OH my! Rosie, I’m curious about that book you just read. Are you planning to review it? Yes, I love books that make us think!


  3. nsfordwriter says:

    Fantastic review Jee! I’ll look out for this one if my library get it 🙂

    Liked by 1 person

    1. Jee Wan says:

      Thank you, NS! I hope you’ll enjoy it too when you get to read it 🙂 This book really makes good book discussions too! If only I were in a book club ahhahaa But that’s just too much of a social effort for me LOL

      Liked by 1 person

      1. nsfordwriter says:

        I’m not in a book club either, never mind, blogging is kind of like a book club 😀

        Liked by 1 person

  4. Rae Longest says:

    Boy, are you up to date. Heard about this book on TV this morning. Great review!

    Liked by 1 person

    1. Jee Wan says:

      Hahaha 😀 This book has been getting a lot of rave reviews 🙂 Thank you!

      Liked by 1 person

  5. Leslie says:

    Great review!! I almost picked this for my BoTM last month but didn’t. I might have to do it as an add-on for November!!

    Liked by 1 person

    1. Jee Wan says:

      Thank you, Leslie! I hope you’ll enjoy it as much as I did! 💕

      Liked by 1 person

  6. stargazer says:

    This book has been on my radar for a while and your review certainly confirmed that it’s an interesting one, I ought to pick up. I’ve always been fascinated by the discussion of science vs religion, although personally I don’t see one ruling out the other. Stories which make your head hurt in a good way are the best!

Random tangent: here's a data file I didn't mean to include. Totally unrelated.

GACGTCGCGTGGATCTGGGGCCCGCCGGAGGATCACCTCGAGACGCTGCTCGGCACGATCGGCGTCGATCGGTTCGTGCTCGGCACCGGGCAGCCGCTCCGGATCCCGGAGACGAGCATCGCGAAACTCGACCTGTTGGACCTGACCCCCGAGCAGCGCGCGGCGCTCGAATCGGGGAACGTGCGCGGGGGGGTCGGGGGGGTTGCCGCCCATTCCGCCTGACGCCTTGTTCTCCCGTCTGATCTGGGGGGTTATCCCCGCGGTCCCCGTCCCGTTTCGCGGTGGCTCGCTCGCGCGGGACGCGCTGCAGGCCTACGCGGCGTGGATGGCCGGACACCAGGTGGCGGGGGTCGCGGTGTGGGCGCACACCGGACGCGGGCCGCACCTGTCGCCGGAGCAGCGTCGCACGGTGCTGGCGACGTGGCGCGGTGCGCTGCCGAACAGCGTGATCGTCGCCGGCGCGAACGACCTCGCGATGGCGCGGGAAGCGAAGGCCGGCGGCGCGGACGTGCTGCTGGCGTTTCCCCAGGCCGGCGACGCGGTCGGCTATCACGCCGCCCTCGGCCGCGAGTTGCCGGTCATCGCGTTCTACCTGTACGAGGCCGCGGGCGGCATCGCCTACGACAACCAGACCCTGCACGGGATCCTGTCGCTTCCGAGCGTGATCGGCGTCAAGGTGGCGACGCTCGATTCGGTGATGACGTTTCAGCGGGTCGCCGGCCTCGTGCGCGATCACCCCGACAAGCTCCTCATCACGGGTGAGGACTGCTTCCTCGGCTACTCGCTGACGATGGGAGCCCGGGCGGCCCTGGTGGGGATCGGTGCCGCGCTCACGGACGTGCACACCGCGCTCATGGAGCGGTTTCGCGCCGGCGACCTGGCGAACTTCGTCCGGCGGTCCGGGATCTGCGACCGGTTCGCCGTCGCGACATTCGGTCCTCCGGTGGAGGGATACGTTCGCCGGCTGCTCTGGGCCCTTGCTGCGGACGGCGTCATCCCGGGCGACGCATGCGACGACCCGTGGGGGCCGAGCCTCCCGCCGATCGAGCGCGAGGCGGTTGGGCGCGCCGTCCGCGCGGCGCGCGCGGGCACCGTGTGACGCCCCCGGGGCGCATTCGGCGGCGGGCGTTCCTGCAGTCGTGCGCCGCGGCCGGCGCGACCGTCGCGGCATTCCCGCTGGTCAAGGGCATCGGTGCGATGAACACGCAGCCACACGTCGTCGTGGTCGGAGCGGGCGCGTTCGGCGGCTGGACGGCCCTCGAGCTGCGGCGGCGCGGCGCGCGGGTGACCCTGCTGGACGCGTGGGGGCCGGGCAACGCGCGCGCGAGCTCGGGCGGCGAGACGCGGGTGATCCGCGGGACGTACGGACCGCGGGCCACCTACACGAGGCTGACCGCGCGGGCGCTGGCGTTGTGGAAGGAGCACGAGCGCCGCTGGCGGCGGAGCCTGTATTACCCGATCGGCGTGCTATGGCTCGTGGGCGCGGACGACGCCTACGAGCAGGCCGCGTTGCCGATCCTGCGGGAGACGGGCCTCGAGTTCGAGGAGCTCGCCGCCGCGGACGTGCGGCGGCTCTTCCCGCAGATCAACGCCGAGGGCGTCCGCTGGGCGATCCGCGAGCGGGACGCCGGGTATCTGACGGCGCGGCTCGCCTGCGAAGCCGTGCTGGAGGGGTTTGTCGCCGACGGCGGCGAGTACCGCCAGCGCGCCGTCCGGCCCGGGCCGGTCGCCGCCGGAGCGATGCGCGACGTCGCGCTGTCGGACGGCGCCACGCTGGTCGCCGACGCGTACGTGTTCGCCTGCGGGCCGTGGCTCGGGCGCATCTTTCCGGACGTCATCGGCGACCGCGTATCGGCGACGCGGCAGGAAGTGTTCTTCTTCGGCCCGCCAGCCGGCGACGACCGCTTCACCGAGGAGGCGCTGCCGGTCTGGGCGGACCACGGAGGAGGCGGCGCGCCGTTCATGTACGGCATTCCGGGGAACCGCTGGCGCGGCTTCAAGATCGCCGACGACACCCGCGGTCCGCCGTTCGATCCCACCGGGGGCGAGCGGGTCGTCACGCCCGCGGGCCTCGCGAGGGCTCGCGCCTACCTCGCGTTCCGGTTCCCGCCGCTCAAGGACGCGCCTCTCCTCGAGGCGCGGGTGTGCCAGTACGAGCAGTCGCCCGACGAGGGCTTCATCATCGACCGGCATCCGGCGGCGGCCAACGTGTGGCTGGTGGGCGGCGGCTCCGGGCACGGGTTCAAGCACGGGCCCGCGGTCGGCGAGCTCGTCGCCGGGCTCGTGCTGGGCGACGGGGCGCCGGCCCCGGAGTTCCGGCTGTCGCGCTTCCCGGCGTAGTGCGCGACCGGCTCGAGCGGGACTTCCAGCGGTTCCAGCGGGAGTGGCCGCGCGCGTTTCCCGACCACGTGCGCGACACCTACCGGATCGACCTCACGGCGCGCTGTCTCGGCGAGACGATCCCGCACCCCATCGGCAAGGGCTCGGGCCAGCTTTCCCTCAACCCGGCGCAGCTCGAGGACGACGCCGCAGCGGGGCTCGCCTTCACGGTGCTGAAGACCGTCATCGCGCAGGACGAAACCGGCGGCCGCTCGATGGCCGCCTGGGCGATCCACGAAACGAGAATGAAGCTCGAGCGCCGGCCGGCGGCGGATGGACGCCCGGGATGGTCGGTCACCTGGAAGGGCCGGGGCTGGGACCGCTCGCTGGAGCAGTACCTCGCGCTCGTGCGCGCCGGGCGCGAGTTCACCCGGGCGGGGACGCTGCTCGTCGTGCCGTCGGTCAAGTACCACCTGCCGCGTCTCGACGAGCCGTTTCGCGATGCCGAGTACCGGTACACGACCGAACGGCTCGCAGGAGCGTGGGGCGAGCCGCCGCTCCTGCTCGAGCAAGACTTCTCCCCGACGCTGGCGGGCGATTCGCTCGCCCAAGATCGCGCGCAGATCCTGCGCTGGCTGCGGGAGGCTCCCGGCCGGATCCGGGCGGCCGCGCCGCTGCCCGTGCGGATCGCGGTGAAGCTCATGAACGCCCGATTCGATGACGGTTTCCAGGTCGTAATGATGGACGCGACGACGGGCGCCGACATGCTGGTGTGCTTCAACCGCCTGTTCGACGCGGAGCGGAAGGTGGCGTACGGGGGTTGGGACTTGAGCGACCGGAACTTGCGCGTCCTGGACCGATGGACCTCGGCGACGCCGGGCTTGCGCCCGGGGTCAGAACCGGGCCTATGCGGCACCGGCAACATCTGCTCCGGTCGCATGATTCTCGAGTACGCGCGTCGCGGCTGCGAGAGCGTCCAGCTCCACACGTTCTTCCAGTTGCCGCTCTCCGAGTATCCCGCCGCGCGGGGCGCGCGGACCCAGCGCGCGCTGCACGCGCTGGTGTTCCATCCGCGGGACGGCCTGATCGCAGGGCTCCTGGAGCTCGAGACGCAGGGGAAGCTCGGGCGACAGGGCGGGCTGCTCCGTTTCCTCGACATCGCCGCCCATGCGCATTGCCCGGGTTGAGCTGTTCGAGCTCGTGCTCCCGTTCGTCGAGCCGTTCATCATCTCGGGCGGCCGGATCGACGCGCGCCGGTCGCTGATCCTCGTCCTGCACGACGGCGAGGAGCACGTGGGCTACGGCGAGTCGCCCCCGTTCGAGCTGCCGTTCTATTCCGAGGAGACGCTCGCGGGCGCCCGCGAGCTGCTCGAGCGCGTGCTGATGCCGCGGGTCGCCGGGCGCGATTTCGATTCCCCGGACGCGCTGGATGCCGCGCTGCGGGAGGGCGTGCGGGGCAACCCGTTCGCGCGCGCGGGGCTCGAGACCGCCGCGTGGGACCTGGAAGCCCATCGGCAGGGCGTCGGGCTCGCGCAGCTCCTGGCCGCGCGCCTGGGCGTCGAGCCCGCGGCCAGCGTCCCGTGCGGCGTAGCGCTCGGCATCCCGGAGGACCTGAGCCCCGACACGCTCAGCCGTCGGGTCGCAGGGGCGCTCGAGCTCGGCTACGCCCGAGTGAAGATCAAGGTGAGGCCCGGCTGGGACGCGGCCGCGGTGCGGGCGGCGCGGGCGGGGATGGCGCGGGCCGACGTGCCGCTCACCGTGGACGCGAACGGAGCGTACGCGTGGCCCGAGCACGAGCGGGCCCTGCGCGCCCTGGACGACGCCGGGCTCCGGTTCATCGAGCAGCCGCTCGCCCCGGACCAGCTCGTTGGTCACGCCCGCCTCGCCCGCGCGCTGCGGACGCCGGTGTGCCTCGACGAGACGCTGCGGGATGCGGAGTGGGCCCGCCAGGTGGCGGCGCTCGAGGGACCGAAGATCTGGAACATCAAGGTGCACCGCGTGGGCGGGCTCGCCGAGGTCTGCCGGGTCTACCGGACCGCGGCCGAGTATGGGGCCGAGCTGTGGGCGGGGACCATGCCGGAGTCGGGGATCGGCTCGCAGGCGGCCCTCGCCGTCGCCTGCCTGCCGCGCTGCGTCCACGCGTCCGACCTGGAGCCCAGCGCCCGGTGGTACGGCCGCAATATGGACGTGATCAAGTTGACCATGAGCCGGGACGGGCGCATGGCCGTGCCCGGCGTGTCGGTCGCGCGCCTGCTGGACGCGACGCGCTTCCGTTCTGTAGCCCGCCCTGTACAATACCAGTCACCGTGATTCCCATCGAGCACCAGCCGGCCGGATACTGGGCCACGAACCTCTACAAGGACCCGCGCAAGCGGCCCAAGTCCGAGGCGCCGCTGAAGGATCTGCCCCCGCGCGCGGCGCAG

Liked by 1 person

    1. Jee Wan says:

      I agree to one not ruling out the other and stories that make you think are indeed the best! I’m so glad I found you here, stargazer! I find that we share quite similar tastes in books!! 💕💕

      Liked by 1 person

  7. Such a beautiful review, Jee! You definitely have to read Homegoing! You are going to love it too! I am reading this one in January I think because I’m buddy reading it with an overseas friend when it releases there. I can’t wait! ❤️

    Liked by 1 person

    1. Jee Wan says:

      I hope you’ll enjoy it too, Jennifer! Wow you have friends everywhere :)💕 and yes I’m bringing Homegoing higher up on my tbr pile 😄

      Liked by 1 person

  8. Another excellent review of what sounds like a brilliant book! I love that it explores and tackles science and religion. I think it’s something that even today manages to draw a lot of debates, some with less rational and cohesion thoughts to back up arguments, but still fascinating in just the existence of such debates. Thanks for sharing, Jee! 😀

    Liked by 1 person

    1. Jee Wan says:

      I agree, Lashaan! And thank you for reading! I appreciate it 💕

      Liked by 1 person